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THE YOUNG GRAY HEAD, by             Poem Explanation         Poet's Biography
First Line: Grief hath been known to turn the young head gray
Last Line: There was an empty place, -- they were but three.
Alternate Author Name(s): Bowles, Caroline Anne
Subject(s): England; Tragedy; English

GRIEF hath been known to turn the young head
gray, --
To silver over in a single day
The bright locks of the beautiful, their prime
Scarcely o'erpast; as in the fearful time
Of Gallia's madness, that discrowned head
Serene, that on the accursed altar bled
Miscalled of Liberty. O martyred Queen!
What must the sufferings of that night have
been --
That one -- that sprinkled thy fair tresses o'er
With time's untimely snow! But now no more,
Lovely, august, unhappy one! of thee --
I have to tell a humbler history;
A village tale, whose only charm, in sooth
(If any), will be sad and simple truth.

"Mother," quoth Ambrose to his thrifty dame, --
So oft our peasant's use his wife to name,
"Father" and "Master" to himself applied,
As life's grave duties matronize the bride, --
"Mother," quoth Ambrose, as he faced the north
With hard-set teeth, before he issued forth
To his day labor, from the cottage door, --
"I'm thinking that, to-night, if not before,
There'll be wild work. Dost hear old Chewton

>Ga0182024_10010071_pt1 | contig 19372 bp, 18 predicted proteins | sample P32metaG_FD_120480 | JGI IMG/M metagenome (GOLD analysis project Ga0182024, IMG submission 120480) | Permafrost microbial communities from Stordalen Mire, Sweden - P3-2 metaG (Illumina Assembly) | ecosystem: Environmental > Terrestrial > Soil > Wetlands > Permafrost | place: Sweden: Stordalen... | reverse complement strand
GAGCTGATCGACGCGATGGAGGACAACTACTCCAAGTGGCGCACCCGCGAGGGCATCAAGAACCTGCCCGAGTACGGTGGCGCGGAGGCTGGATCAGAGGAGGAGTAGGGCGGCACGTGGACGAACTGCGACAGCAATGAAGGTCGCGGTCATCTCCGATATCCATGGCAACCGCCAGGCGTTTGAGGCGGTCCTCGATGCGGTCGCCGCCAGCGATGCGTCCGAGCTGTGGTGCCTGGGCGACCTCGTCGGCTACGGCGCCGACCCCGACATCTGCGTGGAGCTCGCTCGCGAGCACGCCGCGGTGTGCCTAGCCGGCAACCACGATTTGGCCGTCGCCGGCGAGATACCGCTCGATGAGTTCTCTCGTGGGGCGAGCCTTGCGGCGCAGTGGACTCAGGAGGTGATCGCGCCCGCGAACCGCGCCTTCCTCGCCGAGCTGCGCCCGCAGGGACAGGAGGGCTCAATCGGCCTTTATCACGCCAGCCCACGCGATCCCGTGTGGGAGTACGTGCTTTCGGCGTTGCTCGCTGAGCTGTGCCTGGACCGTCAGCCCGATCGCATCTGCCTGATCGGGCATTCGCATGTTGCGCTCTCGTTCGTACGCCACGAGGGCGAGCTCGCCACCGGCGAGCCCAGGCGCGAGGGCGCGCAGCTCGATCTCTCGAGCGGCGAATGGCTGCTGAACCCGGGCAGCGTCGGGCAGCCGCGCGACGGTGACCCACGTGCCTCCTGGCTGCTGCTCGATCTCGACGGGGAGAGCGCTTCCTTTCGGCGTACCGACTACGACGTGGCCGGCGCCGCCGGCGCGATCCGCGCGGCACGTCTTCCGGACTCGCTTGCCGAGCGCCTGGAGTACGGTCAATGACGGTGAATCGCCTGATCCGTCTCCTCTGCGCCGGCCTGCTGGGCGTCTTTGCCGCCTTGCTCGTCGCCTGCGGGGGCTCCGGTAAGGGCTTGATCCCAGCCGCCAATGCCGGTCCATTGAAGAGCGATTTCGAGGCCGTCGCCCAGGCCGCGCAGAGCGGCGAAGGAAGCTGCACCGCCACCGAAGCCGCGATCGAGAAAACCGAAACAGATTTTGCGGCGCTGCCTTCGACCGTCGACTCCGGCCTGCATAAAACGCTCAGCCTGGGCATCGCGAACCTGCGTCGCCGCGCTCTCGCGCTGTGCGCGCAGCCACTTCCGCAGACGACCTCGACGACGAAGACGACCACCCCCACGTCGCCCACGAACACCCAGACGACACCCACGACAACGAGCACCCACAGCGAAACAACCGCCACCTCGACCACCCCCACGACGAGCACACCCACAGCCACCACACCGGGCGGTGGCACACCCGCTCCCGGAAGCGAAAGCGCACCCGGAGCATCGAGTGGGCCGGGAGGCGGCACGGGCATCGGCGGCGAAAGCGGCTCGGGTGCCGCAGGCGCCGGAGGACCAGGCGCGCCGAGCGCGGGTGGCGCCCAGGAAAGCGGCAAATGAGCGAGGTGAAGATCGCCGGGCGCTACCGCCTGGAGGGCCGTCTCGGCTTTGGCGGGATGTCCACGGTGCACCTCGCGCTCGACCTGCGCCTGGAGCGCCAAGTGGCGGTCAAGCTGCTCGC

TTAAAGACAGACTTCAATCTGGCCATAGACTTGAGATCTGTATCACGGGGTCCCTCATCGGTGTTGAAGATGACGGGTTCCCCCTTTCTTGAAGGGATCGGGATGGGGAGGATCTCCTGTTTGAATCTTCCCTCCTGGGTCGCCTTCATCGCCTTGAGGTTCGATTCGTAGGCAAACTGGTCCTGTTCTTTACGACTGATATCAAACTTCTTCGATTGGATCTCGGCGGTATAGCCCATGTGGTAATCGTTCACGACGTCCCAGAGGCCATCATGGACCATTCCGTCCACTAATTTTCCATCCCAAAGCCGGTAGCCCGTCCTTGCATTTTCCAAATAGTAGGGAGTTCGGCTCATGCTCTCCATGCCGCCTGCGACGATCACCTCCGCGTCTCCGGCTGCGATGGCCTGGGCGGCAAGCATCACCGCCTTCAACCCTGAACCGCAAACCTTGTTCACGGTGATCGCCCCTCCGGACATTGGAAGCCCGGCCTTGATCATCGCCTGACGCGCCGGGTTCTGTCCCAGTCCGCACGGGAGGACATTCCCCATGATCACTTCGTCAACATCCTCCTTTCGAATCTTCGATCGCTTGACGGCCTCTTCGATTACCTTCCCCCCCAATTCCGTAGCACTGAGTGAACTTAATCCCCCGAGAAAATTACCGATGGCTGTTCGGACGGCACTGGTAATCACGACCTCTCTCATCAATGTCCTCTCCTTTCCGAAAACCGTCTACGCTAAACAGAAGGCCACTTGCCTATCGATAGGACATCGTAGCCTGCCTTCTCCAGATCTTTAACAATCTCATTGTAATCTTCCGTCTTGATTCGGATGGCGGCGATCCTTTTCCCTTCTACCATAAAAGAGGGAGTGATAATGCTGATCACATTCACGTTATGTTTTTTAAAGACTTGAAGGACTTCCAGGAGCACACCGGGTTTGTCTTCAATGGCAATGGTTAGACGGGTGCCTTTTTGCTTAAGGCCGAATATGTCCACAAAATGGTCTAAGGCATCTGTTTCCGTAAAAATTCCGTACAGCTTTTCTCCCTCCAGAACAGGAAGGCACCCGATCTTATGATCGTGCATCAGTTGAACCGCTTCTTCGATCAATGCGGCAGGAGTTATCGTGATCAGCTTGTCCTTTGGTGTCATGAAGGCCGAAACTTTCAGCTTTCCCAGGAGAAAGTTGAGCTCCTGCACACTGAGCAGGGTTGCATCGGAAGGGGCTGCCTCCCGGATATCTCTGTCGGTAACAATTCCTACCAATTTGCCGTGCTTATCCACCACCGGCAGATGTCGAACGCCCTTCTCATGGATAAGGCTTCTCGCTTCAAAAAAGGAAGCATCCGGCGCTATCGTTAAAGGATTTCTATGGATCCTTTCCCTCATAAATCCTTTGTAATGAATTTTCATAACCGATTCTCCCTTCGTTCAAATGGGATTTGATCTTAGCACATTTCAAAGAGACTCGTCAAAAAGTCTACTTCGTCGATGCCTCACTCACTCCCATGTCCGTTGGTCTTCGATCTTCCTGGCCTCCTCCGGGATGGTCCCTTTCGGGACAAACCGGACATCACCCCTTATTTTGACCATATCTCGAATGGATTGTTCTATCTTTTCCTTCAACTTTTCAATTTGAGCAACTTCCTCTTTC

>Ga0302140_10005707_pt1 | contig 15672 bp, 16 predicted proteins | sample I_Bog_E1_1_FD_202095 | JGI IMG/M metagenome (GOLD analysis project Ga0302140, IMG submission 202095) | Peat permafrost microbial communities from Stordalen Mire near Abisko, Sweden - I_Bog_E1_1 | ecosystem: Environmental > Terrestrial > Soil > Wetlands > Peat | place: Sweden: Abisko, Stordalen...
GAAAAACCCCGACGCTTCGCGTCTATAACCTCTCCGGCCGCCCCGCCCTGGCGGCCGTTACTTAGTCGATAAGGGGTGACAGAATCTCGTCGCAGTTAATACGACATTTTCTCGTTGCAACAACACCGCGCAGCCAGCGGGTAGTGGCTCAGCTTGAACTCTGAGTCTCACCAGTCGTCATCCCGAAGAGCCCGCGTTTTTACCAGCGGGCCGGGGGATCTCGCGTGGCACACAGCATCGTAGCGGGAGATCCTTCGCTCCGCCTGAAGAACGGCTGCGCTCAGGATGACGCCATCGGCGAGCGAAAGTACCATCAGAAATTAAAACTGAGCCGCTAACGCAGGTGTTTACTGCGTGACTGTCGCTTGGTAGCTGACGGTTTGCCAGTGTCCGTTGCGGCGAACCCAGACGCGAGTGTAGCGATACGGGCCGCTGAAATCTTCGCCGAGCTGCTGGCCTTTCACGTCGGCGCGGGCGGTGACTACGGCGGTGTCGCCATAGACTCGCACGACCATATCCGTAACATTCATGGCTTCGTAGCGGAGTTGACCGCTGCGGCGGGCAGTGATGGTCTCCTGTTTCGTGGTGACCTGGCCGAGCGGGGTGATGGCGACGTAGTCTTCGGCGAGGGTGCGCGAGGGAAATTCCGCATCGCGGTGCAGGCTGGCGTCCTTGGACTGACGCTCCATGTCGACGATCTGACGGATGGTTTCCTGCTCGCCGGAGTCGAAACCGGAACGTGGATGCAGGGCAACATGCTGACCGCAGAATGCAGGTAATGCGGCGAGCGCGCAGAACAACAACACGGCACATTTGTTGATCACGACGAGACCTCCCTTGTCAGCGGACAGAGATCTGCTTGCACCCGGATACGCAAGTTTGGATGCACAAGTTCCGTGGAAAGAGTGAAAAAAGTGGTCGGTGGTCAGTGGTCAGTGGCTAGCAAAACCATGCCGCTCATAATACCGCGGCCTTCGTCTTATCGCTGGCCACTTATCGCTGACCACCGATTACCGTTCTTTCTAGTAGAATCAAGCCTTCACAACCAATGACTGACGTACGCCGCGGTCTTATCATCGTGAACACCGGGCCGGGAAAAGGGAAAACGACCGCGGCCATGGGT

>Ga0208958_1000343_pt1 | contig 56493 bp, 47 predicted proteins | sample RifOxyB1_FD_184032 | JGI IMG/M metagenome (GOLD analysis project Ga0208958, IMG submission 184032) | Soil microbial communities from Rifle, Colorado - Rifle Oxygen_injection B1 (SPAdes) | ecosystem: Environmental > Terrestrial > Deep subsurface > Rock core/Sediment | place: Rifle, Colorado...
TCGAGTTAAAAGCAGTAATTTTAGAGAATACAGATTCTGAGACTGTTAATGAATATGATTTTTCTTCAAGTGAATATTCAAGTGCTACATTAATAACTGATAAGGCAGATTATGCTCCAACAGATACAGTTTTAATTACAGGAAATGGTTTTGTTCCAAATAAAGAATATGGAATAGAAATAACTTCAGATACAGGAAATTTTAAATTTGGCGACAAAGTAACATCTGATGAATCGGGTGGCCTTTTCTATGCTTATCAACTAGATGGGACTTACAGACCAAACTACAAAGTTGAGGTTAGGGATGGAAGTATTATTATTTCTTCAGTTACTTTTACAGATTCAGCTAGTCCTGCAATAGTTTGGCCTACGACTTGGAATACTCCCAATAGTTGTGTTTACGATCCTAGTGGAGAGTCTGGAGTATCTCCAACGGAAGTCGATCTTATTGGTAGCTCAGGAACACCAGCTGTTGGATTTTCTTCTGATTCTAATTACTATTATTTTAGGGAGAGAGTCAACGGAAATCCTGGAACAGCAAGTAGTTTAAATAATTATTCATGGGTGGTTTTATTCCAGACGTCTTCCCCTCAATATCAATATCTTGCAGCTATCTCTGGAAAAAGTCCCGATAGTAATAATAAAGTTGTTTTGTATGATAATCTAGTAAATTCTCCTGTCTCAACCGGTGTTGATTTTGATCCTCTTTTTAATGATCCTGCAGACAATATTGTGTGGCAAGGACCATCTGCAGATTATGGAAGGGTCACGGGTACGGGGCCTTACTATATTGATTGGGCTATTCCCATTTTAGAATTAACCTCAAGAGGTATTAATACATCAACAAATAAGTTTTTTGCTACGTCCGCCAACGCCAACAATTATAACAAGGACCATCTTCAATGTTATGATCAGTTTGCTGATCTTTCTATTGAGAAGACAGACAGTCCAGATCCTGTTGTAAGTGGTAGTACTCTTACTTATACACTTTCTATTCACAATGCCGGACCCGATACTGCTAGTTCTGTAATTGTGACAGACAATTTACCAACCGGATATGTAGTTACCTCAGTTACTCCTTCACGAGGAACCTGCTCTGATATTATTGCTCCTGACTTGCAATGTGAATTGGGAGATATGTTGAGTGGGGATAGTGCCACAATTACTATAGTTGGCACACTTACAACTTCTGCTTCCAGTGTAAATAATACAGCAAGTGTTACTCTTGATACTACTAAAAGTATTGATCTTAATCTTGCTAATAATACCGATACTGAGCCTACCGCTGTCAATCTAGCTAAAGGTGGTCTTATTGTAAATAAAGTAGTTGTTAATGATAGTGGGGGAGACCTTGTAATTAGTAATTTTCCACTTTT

It's brewing up, down westward; and look there,
One of those sea-gulls! ay, there goes a pair;
And such a sudden thaw! If rain comes on,
As threats, the waters will be out anon.
That path by the ford's a nasty bit of way, --
Best let the young ones bide from school to-day."

"Do, mother, do!" the quick-eared urchins cried;
Two little lasses to the father's side
Close clinging, as they looked from him, to spy
The answering language of the mother's eye.
There was denial, and she shook her head:
"Nay, nay, -- no harm will come to them," she
"The mistress lets them off these short dark days
An hour the earlier; and our Liz, she says,
May quite be trusted -- and I know 't is true --
To take care of herself and Jenny too.
And so she ought, -- she's seven come first of
May, --
Two years the oldest; and they give away
The Christmas bounty at the school to-day."

The mother's will was law (alas, for her
That hapless day, poor soul!) -- she could not err,
Thought Ambrose; and his little fair-haired Jane
(Her namesake) to his heart he hugged again,
When each had had her turn; she clinging so
As if that day she could not let him go.
But Labor's sons must snatch a hasty bliss
In nature's tenderest mood. One last fond kiss.
"God bless my little maids!" the father said,
And cheerily went his way to win their bread.
Then might be seen, the playmate parent gone,
What looks demure the sister pair put on, --